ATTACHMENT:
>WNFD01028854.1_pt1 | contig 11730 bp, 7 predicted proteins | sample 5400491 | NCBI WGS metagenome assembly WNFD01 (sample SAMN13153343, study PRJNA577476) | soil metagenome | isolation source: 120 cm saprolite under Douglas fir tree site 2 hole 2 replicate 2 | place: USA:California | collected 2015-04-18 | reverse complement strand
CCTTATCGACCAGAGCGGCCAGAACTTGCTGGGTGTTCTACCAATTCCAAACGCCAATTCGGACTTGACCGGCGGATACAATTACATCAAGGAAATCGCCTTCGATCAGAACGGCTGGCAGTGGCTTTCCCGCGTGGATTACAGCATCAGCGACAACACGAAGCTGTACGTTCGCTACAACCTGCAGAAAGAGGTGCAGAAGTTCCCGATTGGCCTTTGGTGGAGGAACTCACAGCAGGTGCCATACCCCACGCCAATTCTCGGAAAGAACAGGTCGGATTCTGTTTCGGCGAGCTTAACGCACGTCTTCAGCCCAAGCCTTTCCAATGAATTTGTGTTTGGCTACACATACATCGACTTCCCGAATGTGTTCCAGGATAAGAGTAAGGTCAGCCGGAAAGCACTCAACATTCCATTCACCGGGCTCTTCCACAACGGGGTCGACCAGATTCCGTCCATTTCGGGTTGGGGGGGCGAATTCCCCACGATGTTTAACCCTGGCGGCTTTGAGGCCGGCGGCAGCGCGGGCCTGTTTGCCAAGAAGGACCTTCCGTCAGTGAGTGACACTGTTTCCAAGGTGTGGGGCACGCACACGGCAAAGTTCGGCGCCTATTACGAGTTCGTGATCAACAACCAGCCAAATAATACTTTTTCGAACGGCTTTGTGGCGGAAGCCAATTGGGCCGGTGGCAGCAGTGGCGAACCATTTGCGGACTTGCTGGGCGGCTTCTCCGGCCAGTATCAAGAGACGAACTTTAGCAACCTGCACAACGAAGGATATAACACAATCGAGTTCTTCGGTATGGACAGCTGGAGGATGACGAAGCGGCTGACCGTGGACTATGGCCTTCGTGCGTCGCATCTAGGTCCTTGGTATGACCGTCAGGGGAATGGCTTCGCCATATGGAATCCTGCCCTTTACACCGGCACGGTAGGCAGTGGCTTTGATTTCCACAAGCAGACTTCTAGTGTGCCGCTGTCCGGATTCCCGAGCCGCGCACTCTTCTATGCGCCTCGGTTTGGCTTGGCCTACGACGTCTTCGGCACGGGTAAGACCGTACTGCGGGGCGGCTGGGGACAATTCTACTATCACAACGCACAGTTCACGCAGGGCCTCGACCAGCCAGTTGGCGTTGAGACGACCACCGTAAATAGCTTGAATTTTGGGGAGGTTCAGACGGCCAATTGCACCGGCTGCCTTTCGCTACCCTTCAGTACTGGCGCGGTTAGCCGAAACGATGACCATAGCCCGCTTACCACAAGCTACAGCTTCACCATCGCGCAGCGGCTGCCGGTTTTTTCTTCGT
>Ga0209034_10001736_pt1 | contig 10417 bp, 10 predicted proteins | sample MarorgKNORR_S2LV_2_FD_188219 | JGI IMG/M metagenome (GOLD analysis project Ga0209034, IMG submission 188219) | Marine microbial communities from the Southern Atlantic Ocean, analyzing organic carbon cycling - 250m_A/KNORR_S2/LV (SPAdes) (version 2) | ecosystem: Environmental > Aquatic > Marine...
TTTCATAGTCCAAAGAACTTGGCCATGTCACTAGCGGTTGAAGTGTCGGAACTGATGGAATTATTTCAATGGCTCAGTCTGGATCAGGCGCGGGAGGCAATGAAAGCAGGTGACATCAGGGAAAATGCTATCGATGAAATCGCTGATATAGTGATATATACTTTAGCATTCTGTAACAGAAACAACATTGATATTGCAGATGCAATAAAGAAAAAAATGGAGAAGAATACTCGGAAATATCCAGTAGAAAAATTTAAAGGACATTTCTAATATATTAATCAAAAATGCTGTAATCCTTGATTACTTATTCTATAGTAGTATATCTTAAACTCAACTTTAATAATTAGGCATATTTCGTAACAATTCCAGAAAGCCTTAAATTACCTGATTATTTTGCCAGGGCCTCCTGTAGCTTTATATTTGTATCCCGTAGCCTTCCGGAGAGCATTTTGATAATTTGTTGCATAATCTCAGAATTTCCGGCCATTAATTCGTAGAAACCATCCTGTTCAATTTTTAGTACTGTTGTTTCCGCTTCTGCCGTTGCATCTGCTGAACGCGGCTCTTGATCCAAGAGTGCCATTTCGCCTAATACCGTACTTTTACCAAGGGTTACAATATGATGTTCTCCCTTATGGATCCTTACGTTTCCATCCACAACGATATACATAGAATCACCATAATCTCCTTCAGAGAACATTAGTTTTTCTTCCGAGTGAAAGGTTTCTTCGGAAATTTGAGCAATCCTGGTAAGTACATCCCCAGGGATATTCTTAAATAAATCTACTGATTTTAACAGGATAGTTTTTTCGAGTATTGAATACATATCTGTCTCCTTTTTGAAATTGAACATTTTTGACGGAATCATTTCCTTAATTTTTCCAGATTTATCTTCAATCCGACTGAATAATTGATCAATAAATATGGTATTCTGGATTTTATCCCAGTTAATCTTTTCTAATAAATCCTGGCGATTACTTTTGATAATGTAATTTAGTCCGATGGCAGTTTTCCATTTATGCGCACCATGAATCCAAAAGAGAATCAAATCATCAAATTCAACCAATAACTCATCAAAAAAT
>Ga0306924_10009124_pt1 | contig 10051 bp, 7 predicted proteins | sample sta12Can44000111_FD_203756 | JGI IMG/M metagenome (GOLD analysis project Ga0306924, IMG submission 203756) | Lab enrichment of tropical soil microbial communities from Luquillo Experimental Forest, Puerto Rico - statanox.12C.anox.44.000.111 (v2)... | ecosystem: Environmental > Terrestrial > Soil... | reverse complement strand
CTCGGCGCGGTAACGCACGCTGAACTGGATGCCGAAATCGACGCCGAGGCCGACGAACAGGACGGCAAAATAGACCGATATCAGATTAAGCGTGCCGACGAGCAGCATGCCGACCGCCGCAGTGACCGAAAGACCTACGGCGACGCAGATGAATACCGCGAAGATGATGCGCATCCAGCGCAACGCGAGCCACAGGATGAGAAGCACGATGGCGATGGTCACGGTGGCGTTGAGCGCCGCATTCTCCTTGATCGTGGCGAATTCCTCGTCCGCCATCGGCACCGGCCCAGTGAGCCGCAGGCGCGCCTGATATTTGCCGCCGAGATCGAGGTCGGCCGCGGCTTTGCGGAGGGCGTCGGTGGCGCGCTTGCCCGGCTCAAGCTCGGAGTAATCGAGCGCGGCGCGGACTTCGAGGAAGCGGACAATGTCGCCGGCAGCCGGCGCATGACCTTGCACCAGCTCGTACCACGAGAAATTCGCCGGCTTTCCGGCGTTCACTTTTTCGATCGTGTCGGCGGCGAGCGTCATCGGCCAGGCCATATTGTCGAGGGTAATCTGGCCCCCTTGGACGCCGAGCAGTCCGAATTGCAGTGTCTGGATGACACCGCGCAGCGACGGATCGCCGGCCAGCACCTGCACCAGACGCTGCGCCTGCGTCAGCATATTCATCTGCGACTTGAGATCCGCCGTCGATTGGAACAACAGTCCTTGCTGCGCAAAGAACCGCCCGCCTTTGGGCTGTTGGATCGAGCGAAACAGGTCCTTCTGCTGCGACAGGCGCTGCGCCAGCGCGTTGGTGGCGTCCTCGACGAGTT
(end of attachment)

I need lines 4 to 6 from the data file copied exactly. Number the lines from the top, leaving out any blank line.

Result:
TTTCATAGTCCAAAGAACTTGGCCATGTCACTAGCGGTTGAAGTGTCGGAACTGATGGAATTATTTCAATGGCTCAGTCTGGATCAGGCGCGGGAGGCAATGAAAGCAGGTGACATCAGGGAAAATGCTATCGATGAAATCGCTGATATAGTGATATATACTTTAGCATTCTGTAACAGAAACAACATTGATATTGCAGATGCAATAAAGAAAAAAATGGAGAAGAATACTCGGAAATATCCAGTAGAAAAATTTAAAGGACATTTCTAATATATTAATCAAAAATGCTGTAATCCTTGATTACTTATTCTATAGTAGTATATCTTAAACTCAACTTTAATAATTAGGCATATTTCGTAACAATTCCAGAAAGCCTTAAATTACCTGATTATTTTGCCAGGGCCTCCTGTAGCTTTATATTTGTATCCCGTAGCCTTCCGGAGAGCATTTTGATAATTTGTTGCATAATCTCAGAATTTCCGGCCATTAATTCGTAGAAACCATCCTGTTCAATTTTTAGTACTGTTGTTTCCGCTTCTGCCGTTGCATCTGCTGAACGCGGCTCTTGATCCAAGAGTGCCATTTCGCCTAATACCGTACTTTTACCAAGGGTTACAATATGATGTTCTCCCTTATGGATCCTTACGTTTCCATCCACAACGATATACATAGAATCACCATAATCTCCTTCAGAGAACATTAGTTTTTCTTCCGAGTGAAAGGTTTCTTCGGAAATTTGAGCAATCCTGGTAAGTACATCCCCAGGGATATTCTTAAATAAATCTACTGATTTTAACAGGATAGTTTTTTCGAGTATTGAATACATATCTGTCTCCTTTTTGAAATTGAACATTTTTGACGGAATCATTTCCTTAATTTTTCCAGATTTATCTTCAATCCGACTGAATAATTGATCAATAAATATGGTATTCTGGATTTTATCCCAGTTAATCTTTTCTAATAAATCCTGGCGATTACTTTTGATAATGTAATTTAGTCCGATGGCAGTTTTCCATTTATGCGCACCATGAATCCAAAAGAGAATCAAATCATCAAATTCAACCAATAACTCATCAAAAAAT
>Ga0306924_10009124_pt1 | contig 10051 bp, 7 predicted proteins | sample sta12Can44000111_FD_203756 | JGI IMG/M metagenome (GOLD analysis project Ga0306924, IMG submission 203756) | Lab enrichment of tropical soil microbial communities from Luquillo Experimental Forest, Puerto Rico - statanox.12C.anox.44.000.111 (v2)... | ecosystem: Environmental > Terrestrial > Soil... | reverse complement strand
CTCGGCGCGGTAACGCACGCTGAACTGGATGCCGAAATCGACGCCGAGGCCGACGAACAGGACGGCAAAATAGACCGATATCAGATTAAGCGTGCCGACGAGCAGCATGCCGACCGCCGCAGTGACCGAAAGACCTACGGCGACGCAGATGAATACCGCGAAGATGATGCGCATCCAGCGCAACGCGAGCCACAGGATGAGAAGCACGATGGCGATGGTCACGGTGGCGTTGAGCGCCGCATTCTCCTTGATCGTGGCGAATTCCTCGTCCGCCATCGGCACCGGCCCAGTGAGCCGCAGGCGCGCCTGATATTTGCCGCCGAGATCGAGGTCGGCCGCGGCTTTGCGGAGGGCGTCGGTGGCGCGCTTGCCCGGCTCAAGCTCGGAGTAATCGAGCGCGGCGCGGACTTCGAGGAAGCGGACAATGTCGCCGGCAGCCGGCGCATGACCTTGCACCAGCTCGTACCACGAGAAATTCGCCGGCTTTCCGGCGTTCACTTTTTCGATCGTGTCGGCGGCGAGCGTCATCGGCCAGGCCATATTGTCGAGGGTAATCTGGCCCCCTTGGACGCCGAGCAGTCCGAATTGCAGTGTCTGGATGACACCGCGCAGCGACGGATCGCCGGCCAGCACCTGCACCAGACGCTGCGCCTGCGTCAGCATATTCATCTGCGACTTGAGATCCGCCGTCGATTGGAACAACAGTCCTTGCTGCGCAAAGAACCGCCCGCCTTTGGGCTGTTGGATCGAGCGAAACAGGTCCTTCTGCTGCGACAGGCGCTGCGCCAGCGCGTTGGTGGCGTCCTCGACGAGTT